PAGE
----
Catherine Hamlin

Now, here’s a thing.  In 2004 Oprah Winfrey, the chat show host signed a personal cheque of $450,000 and gave it to a guest on her show.  That guest was Dr Catherine Hamlin, who by then had been working for 46 years as an obstetrician in Ethiopia and ran a hospital specialising in surgery for young women with severe obstetric injuries, often caused by being child brides and giving birth in their early teens.

According to her obituary in the Economist (the source of most of the information in this article) Catherine and her husband Reg (also an obstetrician), had answered an advert placed in the Lancet in 1958 to set up and run a midwifery course in Ethiopia.

When they got there, they found not only primitive conditions (they lived in a mud-built house) but also many young girls coming to their hospital with terrible internal injuries, caused by early childbirth but compounded by conditions such as malnutrition and consequent small size.

Not only desperately ill and injured, but also often socially stigmatised and abandoned by their families, these girls had no hope of any sort of life or longevity.

Catherine and Reg had to learn about how to deal with these injuries, because they were virtually non-existent in Western countries by that time. Reg tended to follow what he had learnt, but Catherine was much more flexible and undertook a range of new and innovative procedures, Ethiopia effectively becoming a testbed for techniques developed elsewhere, but hardly ever needed in the countries where they were developed.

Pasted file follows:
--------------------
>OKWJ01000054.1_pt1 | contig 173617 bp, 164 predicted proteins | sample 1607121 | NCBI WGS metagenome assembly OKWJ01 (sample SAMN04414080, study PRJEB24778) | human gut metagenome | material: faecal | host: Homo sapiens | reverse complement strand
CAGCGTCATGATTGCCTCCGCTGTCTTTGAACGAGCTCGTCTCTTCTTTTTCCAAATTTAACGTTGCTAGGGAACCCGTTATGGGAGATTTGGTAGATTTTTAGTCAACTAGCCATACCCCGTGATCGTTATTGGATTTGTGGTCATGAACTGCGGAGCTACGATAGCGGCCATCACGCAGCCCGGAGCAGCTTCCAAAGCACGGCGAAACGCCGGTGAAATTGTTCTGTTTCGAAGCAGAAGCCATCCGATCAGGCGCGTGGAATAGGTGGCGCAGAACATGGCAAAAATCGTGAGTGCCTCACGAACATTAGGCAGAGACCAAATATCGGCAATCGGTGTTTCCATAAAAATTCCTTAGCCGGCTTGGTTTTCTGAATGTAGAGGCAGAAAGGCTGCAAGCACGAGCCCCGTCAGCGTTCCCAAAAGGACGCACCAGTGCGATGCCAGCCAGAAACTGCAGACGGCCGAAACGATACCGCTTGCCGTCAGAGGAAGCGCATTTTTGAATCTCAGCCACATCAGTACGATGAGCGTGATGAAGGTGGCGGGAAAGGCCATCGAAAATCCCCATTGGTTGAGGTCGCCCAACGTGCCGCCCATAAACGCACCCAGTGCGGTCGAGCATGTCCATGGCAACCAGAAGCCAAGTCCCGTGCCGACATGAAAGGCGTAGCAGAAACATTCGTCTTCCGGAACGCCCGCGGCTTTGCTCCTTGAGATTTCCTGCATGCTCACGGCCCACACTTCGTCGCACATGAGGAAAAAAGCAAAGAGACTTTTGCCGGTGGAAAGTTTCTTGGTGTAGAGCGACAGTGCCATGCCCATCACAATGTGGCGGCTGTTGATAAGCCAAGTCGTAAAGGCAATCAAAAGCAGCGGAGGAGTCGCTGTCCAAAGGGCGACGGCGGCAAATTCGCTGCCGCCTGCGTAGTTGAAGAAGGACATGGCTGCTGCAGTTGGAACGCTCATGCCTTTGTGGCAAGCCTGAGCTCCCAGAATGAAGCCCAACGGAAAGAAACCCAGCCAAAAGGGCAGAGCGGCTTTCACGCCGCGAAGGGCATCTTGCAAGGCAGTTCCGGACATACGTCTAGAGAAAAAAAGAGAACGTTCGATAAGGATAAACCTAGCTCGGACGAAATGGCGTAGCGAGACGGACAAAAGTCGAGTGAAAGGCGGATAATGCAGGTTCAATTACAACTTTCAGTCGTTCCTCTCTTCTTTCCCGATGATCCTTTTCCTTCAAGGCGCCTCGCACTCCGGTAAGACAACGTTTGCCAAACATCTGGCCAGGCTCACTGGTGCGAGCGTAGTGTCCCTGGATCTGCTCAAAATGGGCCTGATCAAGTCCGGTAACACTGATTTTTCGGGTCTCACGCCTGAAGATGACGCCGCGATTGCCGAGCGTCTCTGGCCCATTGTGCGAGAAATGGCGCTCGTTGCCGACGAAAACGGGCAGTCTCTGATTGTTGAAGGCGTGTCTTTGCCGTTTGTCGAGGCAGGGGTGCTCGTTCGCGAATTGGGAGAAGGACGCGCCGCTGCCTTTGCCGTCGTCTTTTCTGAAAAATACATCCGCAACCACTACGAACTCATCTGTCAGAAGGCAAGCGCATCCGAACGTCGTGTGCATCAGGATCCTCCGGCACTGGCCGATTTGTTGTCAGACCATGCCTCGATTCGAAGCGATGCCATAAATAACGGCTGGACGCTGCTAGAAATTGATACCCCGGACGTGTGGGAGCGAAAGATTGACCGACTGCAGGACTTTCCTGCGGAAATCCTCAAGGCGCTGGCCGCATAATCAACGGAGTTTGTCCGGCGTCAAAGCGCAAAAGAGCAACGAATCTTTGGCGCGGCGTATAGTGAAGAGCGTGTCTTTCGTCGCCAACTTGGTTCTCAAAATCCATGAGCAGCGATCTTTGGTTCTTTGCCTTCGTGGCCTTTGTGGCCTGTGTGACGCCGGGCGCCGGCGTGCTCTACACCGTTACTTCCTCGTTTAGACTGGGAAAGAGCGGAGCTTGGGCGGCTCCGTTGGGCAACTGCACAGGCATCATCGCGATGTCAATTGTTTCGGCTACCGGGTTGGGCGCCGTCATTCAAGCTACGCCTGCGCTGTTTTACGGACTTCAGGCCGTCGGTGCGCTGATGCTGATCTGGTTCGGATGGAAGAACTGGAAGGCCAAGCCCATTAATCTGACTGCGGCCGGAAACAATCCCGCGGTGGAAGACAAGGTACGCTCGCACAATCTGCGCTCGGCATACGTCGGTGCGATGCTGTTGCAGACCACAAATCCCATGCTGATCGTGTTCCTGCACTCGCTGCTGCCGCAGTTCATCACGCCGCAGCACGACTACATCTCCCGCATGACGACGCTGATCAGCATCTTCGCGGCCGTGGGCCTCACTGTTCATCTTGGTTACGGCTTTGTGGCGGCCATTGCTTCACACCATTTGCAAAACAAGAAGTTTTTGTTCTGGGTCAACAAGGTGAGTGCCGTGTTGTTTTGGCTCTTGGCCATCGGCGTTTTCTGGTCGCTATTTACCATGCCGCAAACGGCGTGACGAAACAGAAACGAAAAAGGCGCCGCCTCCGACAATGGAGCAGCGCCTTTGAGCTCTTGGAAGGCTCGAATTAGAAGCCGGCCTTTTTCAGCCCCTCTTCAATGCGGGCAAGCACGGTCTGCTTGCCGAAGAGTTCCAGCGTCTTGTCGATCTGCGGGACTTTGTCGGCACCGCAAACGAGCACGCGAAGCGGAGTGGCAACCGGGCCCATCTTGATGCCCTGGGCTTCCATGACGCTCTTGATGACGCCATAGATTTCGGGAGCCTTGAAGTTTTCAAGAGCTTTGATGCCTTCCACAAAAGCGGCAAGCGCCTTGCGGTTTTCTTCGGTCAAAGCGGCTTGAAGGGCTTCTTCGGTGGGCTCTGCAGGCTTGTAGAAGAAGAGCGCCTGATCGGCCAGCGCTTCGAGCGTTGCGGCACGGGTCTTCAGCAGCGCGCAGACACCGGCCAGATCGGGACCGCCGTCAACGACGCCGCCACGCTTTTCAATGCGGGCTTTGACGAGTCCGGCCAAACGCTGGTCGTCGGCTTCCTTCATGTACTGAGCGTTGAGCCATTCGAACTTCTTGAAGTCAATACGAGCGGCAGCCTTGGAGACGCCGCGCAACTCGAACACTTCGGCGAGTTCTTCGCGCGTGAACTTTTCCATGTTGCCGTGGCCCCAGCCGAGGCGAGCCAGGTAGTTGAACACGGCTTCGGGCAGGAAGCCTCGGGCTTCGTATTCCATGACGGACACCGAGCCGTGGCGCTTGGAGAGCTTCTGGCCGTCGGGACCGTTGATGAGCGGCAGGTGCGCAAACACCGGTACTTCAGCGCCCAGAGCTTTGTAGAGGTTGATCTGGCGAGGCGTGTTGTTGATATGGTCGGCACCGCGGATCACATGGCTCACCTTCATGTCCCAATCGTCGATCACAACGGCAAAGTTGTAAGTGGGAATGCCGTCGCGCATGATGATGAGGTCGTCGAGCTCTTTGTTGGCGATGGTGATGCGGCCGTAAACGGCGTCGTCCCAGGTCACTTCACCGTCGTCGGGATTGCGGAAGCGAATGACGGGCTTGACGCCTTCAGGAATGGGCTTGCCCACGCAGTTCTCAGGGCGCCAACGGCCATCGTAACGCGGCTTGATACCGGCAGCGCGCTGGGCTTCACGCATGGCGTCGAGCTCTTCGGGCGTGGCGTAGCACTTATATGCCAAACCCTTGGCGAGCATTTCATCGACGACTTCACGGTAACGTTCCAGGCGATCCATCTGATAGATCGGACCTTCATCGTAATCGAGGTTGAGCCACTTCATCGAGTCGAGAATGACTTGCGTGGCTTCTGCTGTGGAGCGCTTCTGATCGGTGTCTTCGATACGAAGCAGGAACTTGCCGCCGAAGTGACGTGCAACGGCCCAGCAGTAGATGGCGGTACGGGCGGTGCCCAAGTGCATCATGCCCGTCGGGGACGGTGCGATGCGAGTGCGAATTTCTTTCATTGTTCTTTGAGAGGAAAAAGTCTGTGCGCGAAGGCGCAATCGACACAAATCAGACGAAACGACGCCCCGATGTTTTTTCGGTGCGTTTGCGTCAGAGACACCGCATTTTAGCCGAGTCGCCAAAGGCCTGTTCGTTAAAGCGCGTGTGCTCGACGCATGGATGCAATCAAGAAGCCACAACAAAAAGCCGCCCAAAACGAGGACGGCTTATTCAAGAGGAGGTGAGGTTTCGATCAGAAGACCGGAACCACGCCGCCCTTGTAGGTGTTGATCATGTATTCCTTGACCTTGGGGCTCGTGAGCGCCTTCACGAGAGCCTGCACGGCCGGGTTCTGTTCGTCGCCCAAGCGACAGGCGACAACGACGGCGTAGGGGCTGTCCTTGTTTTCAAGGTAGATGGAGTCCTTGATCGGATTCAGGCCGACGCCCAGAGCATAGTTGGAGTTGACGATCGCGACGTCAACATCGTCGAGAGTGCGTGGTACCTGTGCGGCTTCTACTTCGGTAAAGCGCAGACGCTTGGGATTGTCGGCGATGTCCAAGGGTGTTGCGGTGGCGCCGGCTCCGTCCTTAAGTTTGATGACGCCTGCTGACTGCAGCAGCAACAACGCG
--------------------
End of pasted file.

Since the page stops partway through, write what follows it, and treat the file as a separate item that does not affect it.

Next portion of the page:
Reg died in 1993, but Catherine continued on after his death, doing operations until she was 92, stopping only when she could not stand without holding onto her sticks for support. In total she undertook some 25,000 procedures.

She worked tirelessly for the hospital, also becoming for it what she called ’a professional beggar’ (hence her appearance on the Oprah Winfrey show). She died on 18 March 2020, aged 96. 

What motivated this woman, throughout this time?  Her faith in Christ and her desire to serve him. As the Economist put it, “She was not a missionary doctor, but a doctor who was a Christian…She told Oprah that she did it because she believed that that was what God wanted her to do’. Elsewhere, the Bishop of Sydney was quoted as saying[1] “Catherine’s commitment to use her remarkable gifts for innovative fistula surgery arose from her deep commitment to Christ’.

Reading about Catherin Hamlin is a humbling experience. I was reminded of the parable of the talents, and the master asking each of his servants what he had done with what he had been given[2] – she certainly made the most of hers – what are we doing with ours?


[1] Bishop Glenn Davies quoted in ‘A woman of profound faith who has left an indelible mark upon modern medicine’, https://sydneyanglicans.net/news/a-woman-of-profound-faith-who-has-left-an-indelible-mark-upon-modern-medicine

[2] Matthew 25:14–30